The value of providing health interventions for heroin use: a cost benefit analysis

Date Commenced:
January 2013
Expected Date of Completion:
Project Supporters:

NHMRC Project Grant

Drug Type:
image - 1353904918 Cost Benefit Scale Square
Project Members
image - Michael Farrell 0
Professor Michael Farrell
image - Marian Shanahan
Conjoint Senior Lecturer
Ph 02 9385 0333
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Casual Academic
Ph 02 9385 0188
image - Jennifer Seddon Square
Dr Jennifer Seddon
Research Officer
Project Main Description

Heroin use and associated harms can be reduced through effective treatment. Past research has shown that treatment for heroin dependence can be relatively cost-effective, but not whether heroin treatment overall is a good investment. This study will estimate the net social benefit of heroin treatment, taking into account health, crime but importantly also social and family consequences.


Heroin use creates a significant burden. Treatment for heroin focuses on reducing both heroin use and the associated harms. Previous research on heroin treatment, such as pharmacotherapy maintenance, has demonstrated cost-effectiveness for specific interventions. But a comprehensive cost benefit analysis across all heroin treatments has never been undertaken. There are benefits over and above health and crime, such as social and family consequences, and despite acknowledgement that these are important outcomes they have not been included in previous economic evaluations. The benefits of heroin treatment accrue over a lifetime, requiring a long-term perspective for valuing costs and consequences. Thus, there are three aspects to this study:

  1. using a cost-benefit analysis (CBA) framework that provides a summative analysis across treatment types;
  2. valuing social and family consequences along with health and crime outcomes; and
  3. taking a lifetime perspective.

The research questions are:

  1. Does the current set of health interventions for responding to heroin use result in positive Net Social Benefit (NSB)?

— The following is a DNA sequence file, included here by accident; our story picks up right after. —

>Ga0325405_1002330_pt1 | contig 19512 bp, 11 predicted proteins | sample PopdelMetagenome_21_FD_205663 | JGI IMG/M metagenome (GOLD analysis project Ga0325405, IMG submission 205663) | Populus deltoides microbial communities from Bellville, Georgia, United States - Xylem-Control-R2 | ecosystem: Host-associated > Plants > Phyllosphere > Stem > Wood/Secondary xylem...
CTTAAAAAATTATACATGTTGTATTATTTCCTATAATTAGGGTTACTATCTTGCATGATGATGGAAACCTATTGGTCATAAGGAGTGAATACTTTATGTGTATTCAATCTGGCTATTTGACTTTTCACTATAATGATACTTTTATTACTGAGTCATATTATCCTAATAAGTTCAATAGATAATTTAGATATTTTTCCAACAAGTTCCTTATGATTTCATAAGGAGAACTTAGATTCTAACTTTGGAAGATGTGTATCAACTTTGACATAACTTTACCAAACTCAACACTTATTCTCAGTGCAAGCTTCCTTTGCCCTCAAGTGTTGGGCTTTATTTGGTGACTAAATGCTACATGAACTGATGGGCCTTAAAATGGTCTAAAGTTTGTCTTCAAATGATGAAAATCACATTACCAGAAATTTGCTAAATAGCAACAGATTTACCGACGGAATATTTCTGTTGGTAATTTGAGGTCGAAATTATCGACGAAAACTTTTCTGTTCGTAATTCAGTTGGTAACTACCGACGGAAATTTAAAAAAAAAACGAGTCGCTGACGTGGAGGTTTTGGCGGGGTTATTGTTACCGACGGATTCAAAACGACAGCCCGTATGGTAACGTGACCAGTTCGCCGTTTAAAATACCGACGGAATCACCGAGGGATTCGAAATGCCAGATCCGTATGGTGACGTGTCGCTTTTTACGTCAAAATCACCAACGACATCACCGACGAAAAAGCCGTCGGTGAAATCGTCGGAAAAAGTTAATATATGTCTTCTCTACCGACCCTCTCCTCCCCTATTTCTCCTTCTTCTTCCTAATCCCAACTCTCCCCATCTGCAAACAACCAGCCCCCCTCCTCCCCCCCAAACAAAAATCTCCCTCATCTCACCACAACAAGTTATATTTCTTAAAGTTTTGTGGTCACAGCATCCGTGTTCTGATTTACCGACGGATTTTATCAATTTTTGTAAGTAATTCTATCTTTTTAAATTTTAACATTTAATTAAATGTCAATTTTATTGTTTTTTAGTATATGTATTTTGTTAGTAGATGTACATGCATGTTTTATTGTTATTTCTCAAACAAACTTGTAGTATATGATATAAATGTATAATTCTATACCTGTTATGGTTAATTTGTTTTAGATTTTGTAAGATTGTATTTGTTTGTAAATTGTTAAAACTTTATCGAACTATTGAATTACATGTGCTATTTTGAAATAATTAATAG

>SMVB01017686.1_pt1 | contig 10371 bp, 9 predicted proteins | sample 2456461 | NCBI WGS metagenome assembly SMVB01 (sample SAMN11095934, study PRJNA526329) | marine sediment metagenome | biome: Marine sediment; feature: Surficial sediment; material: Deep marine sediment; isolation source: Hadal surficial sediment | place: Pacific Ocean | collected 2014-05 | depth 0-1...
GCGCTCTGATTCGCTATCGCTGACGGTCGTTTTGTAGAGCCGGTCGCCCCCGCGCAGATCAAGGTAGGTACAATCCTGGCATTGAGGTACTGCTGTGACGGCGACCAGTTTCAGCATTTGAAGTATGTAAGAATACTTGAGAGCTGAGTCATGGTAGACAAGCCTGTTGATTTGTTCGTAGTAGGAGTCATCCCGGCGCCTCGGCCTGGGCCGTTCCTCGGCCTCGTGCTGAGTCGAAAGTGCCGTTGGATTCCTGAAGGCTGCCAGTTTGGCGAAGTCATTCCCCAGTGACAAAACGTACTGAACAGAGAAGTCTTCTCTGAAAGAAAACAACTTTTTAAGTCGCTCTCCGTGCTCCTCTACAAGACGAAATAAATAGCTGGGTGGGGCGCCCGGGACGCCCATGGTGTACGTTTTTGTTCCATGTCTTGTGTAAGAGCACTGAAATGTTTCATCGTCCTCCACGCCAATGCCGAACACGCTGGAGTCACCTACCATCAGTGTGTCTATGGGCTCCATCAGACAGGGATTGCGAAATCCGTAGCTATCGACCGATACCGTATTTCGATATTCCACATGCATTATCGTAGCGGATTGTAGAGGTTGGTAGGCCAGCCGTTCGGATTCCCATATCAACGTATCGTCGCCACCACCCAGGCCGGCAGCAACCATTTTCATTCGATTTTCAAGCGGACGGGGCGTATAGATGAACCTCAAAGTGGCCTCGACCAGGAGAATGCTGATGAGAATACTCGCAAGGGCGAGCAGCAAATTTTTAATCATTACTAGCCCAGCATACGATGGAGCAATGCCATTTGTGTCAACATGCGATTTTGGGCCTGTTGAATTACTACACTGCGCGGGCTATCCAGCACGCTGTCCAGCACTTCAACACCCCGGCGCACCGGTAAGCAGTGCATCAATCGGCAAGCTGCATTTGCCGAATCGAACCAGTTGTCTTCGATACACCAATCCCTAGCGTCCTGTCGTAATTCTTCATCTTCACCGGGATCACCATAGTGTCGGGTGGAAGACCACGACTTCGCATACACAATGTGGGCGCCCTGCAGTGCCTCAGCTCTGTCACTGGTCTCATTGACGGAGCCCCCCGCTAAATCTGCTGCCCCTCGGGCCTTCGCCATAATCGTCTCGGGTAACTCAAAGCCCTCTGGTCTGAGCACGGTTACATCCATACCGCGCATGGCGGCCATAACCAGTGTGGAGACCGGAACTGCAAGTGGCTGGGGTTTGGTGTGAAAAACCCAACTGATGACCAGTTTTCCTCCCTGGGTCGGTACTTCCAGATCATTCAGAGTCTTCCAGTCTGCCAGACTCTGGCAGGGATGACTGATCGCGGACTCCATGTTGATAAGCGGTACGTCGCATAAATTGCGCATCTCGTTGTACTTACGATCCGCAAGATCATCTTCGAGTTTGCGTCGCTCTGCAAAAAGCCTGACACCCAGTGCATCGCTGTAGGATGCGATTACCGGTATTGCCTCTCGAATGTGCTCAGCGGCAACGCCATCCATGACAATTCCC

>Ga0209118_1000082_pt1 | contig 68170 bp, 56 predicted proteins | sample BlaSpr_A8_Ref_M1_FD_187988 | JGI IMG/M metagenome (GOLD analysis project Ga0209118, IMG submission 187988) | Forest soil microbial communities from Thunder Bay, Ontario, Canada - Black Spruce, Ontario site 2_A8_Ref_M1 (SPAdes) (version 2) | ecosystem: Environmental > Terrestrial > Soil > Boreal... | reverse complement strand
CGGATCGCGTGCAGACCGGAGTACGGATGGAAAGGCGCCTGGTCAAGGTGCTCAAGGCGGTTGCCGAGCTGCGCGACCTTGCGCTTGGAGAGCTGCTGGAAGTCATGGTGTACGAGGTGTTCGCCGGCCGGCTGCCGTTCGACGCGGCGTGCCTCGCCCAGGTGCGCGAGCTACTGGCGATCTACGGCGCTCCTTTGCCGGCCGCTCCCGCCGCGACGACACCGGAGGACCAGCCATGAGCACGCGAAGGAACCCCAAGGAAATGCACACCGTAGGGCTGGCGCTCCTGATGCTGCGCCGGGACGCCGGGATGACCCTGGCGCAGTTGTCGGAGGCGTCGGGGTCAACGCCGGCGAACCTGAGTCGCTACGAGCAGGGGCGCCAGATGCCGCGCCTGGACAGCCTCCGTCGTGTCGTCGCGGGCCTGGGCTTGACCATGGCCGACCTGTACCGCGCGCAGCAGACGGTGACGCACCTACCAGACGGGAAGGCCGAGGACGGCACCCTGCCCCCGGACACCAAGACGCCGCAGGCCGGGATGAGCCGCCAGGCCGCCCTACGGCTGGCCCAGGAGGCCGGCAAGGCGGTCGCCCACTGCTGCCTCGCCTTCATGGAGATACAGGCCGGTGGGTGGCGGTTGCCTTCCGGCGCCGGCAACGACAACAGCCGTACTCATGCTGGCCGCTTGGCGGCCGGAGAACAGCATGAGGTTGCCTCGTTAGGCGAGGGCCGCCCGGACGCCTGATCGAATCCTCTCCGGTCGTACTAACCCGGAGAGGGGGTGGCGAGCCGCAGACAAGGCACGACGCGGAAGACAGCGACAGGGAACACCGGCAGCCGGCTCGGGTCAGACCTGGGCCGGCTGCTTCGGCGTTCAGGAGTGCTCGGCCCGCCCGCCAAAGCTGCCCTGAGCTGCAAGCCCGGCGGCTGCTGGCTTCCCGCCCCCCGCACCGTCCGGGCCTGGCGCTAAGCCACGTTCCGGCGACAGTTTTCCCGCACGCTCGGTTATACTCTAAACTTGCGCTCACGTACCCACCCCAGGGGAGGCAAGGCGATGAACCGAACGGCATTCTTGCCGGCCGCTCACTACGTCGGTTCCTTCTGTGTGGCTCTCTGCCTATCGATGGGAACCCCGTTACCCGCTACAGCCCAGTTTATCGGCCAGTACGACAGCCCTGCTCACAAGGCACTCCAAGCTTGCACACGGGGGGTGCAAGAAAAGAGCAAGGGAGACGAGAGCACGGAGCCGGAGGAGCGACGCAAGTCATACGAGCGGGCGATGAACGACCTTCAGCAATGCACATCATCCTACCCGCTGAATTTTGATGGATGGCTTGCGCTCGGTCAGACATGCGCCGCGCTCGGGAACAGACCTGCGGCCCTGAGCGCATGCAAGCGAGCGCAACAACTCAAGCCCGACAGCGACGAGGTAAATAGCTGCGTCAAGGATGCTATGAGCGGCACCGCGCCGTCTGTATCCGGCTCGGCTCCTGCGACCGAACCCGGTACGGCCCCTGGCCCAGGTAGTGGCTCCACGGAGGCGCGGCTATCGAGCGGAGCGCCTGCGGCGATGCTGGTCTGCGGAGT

2. Under what assumptions does the total NSB change to greater or less than zero (i.e. indicate that this is an efficient/inefficient use of resources)?
Design and Method

The scope of the study will be New South Wales. The choice of a single jurisdiction over a national analysis is due to the diversity of jurisdictional differences in drug use, types of interventions provided, and how they are funded (personal versus government). As we are interested in the relationship between inputs, outcomes and consequences, the decision was made to construct the model with data for one jurisdiction.

Methods will include:

  1. Document and value the health interventions for heroin use/dependence: A list of interventions will be developed in conjunction with an Expert Group established for this project.
  2. Quantify and value the outcomes/benefits of heroin use: a combination of data sources will be used. For example, overdose (both fatal and non-fatal) will be quantified through administrative data from coronial systems, NSW Registry of Births Deaths and Marriages, hospital data, and the literature. The resource implications will be determined using data such as hospital cost data, Diagnoses Related Groups (DRG) case weights/costs, emergency department data and their cost weights, and ambulance data. The value of life lost will be estimated based on previously estimated values of a statistical life.
  3. Match outcomes/benefits and consequences to interventions: This involves establishing causal relationships between consequences and interventions over time and accommodating interactions. We will map this in a lifetime model.
  4. Exploring the efficiency of the health interventions: We will calculate the NSB by summing all the benefits and costs – as derived from the lifetime model described above.
Project Supporters

NHMRC Project Grant

Project Collaborators: External

Professor Pascal Perez
University of Wollongong

Dr Nagesh Shukla
University of Wollongong

Vu Lam Cao
University of Wollongong

Project Research Area
Drug Type
Project Status
Date Commenced
January 2013

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